The journey isn’t always simple and obstacles may stand in the way, but having EI means acknowledging life’s highs and lows. People with EI are highly motivated and nothing gets in the way of them pursuing their short and long-term goals.
Office juniors, small business owners, management teams and CEOs can all benefit from nurturing their EI within whatever professional environment they find themselves in. After all, we all experience emotions as we go about our daily lives, and when faced with tight deadlines, negative customer feedback or unforeseen setbacks. The way we respond reveals a lot about who we are and can impact the people around us.
The next time you are faced with a difficult situation, think about how it makes you feel, and how it might make those around you feel. Rather than reacting instantly, take a moment to evaluate your emotions and respond in an appropriate way. Look for ways to channel your emotions into achieving a positive outcome.
Often, we respond to things automatically and out of habit, so it can take time to train yourself to ignore your initial impulses and instead have a purposeful response. Knowing the things that make you feel bad can help you handle your emotions and – best of all – avoid finding yourself in these situations in the future. For example, if someone chasing you for a piece of work makes you feel anxious, set yourself early deadlines so you always deliver your projects on time.
That said, it’s not about dismissing your negative feelings – it’s about understanding and managing your feelings. Amazon founder and CEO Jeff Bezos delivered a masterclass in this element of EI when he announced a wage increase for employees in a press release saying: “We listened to our critics, thought hard about what we wanted to do, and decided we want to lead.” Instead of getting angry or arguing back, he considered the situation and responded in a way that was good for everyone.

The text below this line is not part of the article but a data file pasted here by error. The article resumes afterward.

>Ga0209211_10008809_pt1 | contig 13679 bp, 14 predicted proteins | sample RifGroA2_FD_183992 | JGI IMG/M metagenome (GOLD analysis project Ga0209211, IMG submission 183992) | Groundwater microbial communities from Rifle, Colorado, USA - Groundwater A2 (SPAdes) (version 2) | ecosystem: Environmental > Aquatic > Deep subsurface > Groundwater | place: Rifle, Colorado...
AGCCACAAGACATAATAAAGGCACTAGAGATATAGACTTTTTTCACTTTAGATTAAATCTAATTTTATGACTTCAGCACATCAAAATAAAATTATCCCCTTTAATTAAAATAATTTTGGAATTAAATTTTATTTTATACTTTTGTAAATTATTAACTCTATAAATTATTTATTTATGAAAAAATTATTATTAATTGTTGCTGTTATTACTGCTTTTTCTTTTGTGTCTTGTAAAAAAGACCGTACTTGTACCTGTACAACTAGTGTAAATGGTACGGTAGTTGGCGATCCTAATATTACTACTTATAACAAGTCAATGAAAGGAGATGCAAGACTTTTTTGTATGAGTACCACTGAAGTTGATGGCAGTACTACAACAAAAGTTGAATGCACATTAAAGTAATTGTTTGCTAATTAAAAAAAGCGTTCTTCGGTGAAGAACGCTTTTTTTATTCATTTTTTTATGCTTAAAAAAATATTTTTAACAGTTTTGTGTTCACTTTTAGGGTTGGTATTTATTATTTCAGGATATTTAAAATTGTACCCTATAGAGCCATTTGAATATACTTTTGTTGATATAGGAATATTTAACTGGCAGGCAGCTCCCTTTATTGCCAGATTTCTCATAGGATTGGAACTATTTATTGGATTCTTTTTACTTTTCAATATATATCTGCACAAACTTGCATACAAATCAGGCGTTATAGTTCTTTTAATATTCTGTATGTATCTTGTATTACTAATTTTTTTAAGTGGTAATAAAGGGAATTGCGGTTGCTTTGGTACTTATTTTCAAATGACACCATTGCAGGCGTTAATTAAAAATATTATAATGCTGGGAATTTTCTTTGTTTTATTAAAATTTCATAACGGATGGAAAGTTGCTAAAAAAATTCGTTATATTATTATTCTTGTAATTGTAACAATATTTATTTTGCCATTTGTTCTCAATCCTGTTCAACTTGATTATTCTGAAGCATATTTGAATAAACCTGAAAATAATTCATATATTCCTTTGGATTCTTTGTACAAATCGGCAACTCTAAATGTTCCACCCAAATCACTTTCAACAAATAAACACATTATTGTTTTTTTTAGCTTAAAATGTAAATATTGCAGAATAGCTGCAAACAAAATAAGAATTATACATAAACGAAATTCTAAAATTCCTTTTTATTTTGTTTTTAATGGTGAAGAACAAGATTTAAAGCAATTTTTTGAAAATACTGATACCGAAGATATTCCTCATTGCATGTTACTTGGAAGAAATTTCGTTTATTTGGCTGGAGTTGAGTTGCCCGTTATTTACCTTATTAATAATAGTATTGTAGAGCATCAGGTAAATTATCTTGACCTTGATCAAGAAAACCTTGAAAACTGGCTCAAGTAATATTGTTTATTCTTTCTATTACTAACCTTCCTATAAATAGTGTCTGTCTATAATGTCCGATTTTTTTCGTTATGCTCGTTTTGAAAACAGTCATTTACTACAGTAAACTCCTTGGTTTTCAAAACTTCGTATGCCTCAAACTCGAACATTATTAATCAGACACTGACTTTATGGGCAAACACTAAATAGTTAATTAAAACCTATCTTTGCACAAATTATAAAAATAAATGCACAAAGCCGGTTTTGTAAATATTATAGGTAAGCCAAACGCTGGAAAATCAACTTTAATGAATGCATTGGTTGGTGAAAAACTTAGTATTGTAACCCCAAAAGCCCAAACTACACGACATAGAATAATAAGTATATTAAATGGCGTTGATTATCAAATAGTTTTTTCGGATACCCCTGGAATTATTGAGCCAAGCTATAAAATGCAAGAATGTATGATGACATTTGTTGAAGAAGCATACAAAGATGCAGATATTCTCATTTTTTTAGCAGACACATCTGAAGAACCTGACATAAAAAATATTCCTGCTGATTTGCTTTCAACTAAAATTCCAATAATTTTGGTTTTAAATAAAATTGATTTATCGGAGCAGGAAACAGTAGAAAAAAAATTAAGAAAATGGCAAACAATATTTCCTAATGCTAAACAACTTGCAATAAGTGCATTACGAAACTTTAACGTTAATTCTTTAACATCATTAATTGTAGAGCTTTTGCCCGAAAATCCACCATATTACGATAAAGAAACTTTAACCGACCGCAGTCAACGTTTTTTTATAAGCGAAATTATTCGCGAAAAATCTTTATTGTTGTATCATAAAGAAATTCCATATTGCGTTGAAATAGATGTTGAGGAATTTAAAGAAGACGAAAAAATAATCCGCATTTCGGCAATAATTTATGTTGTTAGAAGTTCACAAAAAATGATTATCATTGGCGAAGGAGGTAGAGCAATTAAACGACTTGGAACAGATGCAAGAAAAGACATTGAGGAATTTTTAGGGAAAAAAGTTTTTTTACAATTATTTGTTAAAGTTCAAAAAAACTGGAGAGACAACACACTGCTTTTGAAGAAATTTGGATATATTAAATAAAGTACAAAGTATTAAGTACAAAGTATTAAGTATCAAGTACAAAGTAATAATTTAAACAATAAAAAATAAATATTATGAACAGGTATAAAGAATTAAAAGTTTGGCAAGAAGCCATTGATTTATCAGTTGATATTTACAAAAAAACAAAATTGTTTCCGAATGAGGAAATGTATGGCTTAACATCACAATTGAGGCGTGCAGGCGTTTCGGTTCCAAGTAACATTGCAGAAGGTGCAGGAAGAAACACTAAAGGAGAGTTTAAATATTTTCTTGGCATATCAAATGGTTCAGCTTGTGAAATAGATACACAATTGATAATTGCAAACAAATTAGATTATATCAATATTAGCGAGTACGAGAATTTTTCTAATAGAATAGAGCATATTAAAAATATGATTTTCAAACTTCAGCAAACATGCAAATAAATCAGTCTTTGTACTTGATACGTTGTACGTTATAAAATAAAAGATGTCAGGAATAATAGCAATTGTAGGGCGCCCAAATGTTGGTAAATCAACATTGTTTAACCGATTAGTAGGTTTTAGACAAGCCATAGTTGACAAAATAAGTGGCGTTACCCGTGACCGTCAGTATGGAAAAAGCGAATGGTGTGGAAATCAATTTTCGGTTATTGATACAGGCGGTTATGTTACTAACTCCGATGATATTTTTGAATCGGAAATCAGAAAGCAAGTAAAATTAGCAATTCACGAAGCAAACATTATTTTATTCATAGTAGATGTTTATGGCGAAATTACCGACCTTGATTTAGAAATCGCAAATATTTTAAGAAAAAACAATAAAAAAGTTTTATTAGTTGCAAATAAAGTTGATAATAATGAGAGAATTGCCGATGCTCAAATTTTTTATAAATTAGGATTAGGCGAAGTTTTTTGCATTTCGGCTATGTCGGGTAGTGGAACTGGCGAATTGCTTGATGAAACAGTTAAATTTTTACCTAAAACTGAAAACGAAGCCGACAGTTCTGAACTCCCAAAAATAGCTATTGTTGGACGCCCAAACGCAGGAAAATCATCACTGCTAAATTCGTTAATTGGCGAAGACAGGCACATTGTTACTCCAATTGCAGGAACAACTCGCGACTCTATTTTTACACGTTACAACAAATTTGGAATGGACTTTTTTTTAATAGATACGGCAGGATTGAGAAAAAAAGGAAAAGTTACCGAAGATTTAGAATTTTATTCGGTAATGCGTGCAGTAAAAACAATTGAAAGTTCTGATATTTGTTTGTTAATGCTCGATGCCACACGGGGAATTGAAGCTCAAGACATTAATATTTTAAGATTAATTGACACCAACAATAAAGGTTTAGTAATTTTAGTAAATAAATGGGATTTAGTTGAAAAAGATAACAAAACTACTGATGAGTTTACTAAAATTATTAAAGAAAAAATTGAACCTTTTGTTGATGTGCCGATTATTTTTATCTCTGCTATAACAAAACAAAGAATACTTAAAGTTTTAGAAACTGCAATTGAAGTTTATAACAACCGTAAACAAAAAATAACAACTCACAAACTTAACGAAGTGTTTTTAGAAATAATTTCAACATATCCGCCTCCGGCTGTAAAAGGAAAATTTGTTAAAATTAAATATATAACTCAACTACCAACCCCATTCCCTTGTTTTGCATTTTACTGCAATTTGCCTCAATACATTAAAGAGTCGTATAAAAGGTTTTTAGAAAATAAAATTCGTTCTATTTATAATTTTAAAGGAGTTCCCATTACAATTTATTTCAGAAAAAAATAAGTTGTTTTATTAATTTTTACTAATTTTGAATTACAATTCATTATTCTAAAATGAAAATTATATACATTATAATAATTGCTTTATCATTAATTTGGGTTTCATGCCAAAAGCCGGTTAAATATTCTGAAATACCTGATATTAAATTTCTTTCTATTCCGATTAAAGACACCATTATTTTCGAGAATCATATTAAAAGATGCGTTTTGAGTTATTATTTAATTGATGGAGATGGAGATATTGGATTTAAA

The Covid-19 pandemic has brought about unprecedented changes to our work and personal lives. There is the worry of loved ones and yourself getting ill and a lack of social life or participation in recreational activities that were previously used to let off steam. Lockdowns, working from home and homeschooling have made each day filled with tough tasks, with little time to unwind. Added to this, the economic slowdown, loss of jobs and salary cuts have also made the future uncertain for millions of Indians. In these times, the best way to tackle tough situations is to take a step back and evaluate through an objective view. This is where emotional intelligence can give us the tools to face difficulties head-on without getting overly stressed out or overwhelmed. For example, if the thought of you or a family member getting ill is keeping you up at night, getting good health insurance can ease your worry about future financial burdens due to medical care. You cannot always prevent illness or accidents but you can be prepared in case an unfortunate event does occur.
Twitter: Empathy, self-awareness, resilience – all traits of a person with emotional intelligence. Give your career a boost by nurturing your EI
LinkedIn: Far from being a buzzword, emotional intelligence can help individuals communicate better and nurture good relationships with colleagues and customers. That’s why it’s an important skill to have
Facebook: The way we respond to situations reveals a lot about who we are and can impact the people around us. That’s why it’s so important to nurture our emotional intelligence. Here’s how to do it
Agent: A high IQ can help a person climb the career ladder, but having the ability to recognize and understand their own emotions and those of the people around them is equally important. We look at how to nurture emotional intelligence in the workplace.